Pemphigoid is a rare blistering disorder, which usually occurs in later life. The blisters come up on the skin and, less often, in the mouth too. Pemphigoid is classed as an autoimmune disease. For an unknown reason, antibodies form in the blood and then attack the structures holding the outer layer of the skin onto the deeper layers. This leads to splitting of the skin and so into blisters. An itchy rash may be present for some weeks before any blisters come up. The blisters have thick roofs, and can get quite large and tense before they burst. Most contain clear fluid but in a few this is bloodstained. Your doctor may perform a skin biopsy and special tests (immunofluorescence) to confirm the diagnosis.
Pemphigus vulgaris is a rare autoimmune skin disease. Pemphigus vulgaris may cause severe blistering of the skin and the mucous membranes lining the mouth, nose, throat and genital area. Blisters develop in the upper layer of the skin, and have a thin and fragile outer surface that breaks away easily to leave raw areas (erosions) that can be extensive and painful. Pemphigus vulgaris does not go away by itself, and always needs assessment and treatment supervised by a Dermatologist. The immune system makes antibodies (auto antibodies) that attack the skin and mucous membrane leading to damage that causes blisters to develop. Your doctor may perform a skin biopsy and special tests (immunofluorescence) to confirm the diagnosis.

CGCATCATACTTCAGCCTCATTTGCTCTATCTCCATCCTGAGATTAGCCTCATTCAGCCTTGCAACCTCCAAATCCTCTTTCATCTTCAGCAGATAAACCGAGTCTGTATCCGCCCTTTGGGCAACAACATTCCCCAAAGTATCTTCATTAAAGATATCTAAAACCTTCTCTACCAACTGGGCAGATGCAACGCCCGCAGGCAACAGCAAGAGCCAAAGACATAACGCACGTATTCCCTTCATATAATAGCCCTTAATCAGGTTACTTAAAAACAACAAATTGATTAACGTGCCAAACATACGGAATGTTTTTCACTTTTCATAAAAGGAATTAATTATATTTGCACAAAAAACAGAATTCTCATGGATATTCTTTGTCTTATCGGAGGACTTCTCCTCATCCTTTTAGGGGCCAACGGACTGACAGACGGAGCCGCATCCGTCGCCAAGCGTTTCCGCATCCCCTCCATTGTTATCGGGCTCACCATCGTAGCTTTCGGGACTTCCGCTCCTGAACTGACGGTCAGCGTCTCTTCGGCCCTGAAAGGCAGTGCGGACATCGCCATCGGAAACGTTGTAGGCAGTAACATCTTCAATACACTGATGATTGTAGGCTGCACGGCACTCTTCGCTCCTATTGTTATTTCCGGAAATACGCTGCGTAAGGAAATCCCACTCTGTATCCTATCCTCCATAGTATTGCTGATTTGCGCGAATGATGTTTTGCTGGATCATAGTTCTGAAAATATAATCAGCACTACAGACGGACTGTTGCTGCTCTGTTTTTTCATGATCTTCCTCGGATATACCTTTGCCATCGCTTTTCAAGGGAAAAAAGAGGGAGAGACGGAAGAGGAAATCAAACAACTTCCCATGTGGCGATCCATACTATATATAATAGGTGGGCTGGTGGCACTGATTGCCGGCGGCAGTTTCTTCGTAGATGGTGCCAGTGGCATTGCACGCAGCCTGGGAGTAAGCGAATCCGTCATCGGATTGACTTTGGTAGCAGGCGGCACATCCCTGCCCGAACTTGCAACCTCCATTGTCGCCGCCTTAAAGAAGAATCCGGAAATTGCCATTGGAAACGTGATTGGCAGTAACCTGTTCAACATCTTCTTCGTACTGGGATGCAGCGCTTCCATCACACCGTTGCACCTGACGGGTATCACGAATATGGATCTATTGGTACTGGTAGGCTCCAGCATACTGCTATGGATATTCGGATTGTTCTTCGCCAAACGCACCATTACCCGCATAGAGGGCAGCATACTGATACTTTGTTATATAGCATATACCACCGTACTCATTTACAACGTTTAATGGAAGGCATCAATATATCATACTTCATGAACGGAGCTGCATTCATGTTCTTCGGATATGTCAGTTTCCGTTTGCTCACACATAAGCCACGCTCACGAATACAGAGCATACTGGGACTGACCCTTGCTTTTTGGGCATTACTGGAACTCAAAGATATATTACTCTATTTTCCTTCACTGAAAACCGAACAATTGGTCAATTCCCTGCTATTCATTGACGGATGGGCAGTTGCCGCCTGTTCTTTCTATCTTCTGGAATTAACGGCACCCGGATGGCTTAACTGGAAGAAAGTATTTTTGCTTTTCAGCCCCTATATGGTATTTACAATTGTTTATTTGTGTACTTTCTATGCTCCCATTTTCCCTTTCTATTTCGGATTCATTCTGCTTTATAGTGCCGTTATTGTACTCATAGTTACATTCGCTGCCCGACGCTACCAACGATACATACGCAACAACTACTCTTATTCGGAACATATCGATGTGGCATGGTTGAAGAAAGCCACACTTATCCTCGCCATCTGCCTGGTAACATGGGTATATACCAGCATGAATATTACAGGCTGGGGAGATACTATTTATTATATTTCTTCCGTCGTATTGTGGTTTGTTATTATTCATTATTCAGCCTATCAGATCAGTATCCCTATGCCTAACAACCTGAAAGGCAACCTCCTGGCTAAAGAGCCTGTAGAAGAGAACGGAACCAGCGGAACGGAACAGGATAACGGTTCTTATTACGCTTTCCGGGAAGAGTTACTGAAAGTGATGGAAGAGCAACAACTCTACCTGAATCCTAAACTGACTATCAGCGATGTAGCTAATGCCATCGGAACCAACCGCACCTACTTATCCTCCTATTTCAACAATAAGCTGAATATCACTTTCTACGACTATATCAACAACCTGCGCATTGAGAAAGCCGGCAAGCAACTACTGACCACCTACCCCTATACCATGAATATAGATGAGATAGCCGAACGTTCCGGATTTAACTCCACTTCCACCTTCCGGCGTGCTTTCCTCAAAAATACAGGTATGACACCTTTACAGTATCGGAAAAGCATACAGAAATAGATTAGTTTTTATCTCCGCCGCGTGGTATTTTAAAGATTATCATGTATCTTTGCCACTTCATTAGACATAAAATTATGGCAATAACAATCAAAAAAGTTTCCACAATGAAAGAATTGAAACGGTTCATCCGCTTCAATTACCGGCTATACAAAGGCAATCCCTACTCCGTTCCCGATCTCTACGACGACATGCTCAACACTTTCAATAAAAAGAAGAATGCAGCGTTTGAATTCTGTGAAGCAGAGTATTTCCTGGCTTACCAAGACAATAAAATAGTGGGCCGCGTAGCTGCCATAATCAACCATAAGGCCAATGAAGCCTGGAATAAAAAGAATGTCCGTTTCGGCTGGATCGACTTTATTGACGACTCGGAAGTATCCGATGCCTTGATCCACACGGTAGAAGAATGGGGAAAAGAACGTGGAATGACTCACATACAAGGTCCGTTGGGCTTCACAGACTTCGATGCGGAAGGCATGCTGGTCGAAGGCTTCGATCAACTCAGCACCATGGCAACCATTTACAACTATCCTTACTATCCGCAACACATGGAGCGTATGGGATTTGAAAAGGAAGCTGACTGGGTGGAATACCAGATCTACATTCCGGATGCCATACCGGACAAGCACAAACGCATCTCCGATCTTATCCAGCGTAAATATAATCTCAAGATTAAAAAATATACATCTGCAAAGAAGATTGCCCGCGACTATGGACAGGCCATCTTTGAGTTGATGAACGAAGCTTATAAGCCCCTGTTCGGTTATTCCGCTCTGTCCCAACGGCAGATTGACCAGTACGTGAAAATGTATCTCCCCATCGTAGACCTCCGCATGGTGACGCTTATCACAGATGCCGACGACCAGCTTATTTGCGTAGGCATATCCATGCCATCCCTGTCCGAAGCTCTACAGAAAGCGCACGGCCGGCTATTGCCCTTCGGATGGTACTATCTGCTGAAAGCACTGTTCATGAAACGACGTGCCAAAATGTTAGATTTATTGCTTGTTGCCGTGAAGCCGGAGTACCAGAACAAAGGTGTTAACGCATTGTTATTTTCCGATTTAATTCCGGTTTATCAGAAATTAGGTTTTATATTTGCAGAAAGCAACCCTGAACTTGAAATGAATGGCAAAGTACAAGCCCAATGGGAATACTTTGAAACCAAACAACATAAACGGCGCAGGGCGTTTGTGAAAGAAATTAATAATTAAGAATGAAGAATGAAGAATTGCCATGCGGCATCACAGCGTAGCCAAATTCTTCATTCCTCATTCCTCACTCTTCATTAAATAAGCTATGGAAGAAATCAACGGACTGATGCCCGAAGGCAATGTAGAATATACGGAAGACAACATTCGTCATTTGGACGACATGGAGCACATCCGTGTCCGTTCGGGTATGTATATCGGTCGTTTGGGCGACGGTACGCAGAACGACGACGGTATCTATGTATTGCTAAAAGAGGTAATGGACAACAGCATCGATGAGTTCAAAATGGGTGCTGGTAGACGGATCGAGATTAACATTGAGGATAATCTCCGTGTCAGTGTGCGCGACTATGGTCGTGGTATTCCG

Staphylococcal Scalded Skin Syndrome
Staphylococcal scalded skin syndrome is a widespread painful rash caused by bacteria called Staphylococcus aureus, which produces a toxin that damages the outer layer of the skin causing it to be shed. The skin then resembles a scald or burn. Affected patients are miserable, feverish and may not want to be held or touched.